On December 10th of 2017, we celebrated our second anniversary for LINE LIVE, our live streaming service. The service has been up and running ever since the launch with no trouble, thanks to the efforts put in by countless engineers at LINE. On this blog post, as a member of ITSC, a team at LINE running a global infrastructure system, I’d like to share with you some of decisions we had to make in the initial phase of designing and implementing the system. Back then, I had absolutely no experience in building or running a live media service.

Functional programing language and LINE GAME Cloud

We are junior engineers, Bu Sung Kim and Jae Ho Lee at LINE, working on the LINE GAME Platform. We have a great interest in functional programming languages. It all started with learning that the LINE GAME Cloud is developed in Clojure, one of functional programming languages. On this post, we would like to take you through some of the characteristics of functional programming languages in association with the use cases of the LINE GAME Cloud.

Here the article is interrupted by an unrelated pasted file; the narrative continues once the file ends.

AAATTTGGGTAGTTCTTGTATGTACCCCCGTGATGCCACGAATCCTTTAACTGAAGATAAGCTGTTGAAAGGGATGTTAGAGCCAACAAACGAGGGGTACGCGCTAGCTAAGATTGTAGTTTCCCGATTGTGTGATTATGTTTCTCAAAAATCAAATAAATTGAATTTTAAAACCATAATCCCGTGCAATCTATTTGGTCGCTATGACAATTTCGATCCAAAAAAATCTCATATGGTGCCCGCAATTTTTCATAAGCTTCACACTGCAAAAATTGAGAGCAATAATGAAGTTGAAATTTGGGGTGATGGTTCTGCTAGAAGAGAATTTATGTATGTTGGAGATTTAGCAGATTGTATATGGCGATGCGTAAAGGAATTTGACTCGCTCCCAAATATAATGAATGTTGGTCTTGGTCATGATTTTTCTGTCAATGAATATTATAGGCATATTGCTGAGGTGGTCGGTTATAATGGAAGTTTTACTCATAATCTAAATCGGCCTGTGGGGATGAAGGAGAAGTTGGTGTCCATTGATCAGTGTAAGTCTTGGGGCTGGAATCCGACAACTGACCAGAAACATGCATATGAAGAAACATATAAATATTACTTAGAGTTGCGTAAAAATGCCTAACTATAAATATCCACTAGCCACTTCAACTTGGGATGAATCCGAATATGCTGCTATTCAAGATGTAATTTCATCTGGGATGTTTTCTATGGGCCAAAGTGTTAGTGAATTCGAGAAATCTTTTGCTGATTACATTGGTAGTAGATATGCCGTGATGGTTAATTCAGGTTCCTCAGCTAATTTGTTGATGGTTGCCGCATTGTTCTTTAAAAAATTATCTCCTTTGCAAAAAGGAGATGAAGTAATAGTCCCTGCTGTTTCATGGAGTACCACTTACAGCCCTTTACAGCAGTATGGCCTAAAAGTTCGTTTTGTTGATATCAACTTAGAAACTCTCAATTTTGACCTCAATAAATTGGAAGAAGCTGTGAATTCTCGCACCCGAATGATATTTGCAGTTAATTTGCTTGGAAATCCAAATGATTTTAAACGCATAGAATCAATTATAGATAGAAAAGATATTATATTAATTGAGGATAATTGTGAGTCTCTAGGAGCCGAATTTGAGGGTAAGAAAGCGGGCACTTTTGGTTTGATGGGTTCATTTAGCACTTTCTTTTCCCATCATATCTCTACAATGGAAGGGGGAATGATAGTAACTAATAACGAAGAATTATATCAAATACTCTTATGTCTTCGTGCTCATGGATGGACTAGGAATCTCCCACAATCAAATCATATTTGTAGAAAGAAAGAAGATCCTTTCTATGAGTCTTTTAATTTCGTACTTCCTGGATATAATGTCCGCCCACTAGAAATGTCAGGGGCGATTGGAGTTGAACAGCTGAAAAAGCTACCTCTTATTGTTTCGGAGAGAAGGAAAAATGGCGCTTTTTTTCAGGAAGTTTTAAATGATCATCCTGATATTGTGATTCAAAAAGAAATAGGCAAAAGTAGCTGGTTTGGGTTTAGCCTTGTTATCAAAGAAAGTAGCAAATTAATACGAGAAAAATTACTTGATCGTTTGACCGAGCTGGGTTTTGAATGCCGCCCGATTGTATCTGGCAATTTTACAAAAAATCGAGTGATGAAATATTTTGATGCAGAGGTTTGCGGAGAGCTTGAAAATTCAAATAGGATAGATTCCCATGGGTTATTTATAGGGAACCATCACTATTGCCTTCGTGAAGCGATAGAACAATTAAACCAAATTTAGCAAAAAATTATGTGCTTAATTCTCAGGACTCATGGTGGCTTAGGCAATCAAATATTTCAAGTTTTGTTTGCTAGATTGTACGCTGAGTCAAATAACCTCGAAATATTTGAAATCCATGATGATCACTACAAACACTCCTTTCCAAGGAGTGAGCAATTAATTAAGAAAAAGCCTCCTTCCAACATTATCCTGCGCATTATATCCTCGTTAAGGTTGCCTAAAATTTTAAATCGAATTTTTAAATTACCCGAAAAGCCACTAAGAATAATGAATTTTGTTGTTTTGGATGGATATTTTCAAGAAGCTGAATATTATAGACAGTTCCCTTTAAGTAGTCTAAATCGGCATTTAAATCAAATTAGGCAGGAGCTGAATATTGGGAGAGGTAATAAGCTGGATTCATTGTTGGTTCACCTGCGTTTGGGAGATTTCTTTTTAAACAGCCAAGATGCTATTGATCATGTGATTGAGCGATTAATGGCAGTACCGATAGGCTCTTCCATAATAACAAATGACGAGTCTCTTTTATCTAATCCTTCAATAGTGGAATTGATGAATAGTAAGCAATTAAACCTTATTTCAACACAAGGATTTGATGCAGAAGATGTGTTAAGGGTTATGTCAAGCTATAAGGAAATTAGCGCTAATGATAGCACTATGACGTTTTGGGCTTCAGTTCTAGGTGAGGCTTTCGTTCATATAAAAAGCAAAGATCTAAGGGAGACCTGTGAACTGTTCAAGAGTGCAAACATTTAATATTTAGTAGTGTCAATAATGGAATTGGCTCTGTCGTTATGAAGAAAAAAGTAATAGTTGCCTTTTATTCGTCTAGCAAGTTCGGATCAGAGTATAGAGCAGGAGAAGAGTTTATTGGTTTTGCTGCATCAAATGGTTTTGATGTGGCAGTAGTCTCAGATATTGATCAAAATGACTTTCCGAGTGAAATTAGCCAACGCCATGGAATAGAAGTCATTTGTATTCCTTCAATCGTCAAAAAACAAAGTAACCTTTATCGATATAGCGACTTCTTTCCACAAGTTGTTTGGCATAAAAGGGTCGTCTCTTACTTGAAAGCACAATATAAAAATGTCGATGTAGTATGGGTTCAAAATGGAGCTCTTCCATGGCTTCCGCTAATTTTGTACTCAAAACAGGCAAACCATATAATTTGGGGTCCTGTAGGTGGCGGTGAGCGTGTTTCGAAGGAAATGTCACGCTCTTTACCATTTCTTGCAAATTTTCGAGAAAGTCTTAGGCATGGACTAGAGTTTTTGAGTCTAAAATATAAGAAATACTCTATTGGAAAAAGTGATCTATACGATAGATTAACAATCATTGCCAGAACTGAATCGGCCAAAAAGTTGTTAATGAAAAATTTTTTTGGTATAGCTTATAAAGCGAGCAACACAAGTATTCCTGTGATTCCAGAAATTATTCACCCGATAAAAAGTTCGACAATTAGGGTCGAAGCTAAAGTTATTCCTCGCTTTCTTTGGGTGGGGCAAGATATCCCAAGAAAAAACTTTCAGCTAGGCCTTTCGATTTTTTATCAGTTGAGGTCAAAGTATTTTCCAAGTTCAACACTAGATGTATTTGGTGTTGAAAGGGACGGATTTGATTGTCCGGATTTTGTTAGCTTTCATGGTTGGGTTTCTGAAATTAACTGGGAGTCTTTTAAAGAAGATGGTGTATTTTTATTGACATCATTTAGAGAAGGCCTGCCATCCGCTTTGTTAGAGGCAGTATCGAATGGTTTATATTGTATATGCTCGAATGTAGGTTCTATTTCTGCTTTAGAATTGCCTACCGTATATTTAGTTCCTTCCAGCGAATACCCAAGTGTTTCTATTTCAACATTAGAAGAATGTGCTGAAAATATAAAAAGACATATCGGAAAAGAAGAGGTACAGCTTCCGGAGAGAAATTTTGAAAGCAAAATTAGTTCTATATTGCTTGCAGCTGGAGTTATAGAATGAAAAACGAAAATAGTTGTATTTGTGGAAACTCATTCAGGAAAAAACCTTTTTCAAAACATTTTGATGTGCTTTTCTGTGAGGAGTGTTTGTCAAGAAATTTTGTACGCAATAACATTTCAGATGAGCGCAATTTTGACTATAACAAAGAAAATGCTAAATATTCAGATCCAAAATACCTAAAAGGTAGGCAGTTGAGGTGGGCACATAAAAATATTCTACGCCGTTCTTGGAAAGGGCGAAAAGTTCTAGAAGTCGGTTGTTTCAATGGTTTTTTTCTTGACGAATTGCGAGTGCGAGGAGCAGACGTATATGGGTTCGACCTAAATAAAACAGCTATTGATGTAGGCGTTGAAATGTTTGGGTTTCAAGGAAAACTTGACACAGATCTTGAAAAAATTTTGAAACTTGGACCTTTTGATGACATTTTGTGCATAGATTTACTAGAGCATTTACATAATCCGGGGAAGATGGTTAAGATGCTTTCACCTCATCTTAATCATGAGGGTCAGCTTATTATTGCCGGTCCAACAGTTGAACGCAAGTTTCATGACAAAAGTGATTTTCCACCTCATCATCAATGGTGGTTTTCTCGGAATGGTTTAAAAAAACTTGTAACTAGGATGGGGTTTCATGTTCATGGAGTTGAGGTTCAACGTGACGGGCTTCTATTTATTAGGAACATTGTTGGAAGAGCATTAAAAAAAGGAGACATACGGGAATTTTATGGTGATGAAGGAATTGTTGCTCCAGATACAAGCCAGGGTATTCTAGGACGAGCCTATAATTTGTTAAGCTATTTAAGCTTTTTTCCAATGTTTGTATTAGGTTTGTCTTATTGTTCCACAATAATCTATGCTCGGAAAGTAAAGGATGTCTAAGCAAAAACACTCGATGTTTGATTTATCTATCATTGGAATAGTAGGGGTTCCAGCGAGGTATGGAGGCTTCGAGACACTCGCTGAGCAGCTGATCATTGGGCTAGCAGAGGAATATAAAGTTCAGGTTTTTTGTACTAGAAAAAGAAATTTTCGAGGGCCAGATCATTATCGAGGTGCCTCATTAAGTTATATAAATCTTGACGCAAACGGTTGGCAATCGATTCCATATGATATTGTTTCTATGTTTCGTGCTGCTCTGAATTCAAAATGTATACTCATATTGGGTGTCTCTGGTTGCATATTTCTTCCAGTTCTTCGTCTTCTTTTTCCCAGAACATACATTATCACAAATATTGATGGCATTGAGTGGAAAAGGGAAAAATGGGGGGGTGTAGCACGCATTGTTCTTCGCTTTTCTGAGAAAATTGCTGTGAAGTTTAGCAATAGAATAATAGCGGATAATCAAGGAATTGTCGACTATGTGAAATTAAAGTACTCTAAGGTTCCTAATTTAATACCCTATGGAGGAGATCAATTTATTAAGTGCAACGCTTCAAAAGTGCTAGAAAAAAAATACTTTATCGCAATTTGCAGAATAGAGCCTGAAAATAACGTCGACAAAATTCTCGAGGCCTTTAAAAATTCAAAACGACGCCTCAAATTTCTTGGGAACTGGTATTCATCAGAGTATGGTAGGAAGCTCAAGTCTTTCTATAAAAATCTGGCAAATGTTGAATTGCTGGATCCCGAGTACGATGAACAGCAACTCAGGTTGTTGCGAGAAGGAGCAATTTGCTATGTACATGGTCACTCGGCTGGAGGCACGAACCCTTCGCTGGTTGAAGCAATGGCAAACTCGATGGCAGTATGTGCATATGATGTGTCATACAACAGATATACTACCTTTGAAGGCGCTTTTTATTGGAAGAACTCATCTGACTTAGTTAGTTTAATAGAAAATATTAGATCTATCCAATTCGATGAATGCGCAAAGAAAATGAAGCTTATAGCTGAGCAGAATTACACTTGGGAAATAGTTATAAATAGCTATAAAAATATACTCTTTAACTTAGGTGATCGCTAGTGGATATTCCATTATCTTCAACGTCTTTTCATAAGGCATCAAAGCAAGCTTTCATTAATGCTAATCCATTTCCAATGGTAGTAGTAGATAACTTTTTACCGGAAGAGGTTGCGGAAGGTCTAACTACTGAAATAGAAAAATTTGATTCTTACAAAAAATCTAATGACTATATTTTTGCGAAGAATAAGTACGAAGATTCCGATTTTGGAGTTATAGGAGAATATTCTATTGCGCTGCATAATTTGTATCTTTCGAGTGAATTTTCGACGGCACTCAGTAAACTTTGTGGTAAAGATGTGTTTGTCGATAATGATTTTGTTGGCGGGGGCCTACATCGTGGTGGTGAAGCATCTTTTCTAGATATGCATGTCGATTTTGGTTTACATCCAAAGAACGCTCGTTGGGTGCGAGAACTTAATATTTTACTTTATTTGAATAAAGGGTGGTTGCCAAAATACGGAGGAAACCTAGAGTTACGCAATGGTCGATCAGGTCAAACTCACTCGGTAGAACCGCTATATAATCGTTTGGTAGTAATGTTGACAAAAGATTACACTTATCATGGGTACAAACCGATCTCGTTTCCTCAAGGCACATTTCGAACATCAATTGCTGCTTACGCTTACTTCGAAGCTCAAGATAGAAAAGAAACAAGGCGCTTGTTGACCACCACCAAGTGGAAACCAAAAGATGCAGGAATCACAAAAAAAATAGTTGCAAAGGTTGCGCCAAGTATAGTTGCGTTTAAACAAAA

LINE GAME Cloud & Functional Programming

LINE GAME Cloud is a game server platform, obviously cloud-based, to serve the LINE Games service worldwide, safe and sound. The cloud project was launched to globalize the LINE Games service and to automate distribution process. LINE GAME Cloud is currently in action serving the users all over the world, automatically issues servers, and supports L4/L7 routing, DNS and auto scaling. You can check the details of this project through the following links:

Using Docker to build a testing infrastructure for web UI and mobile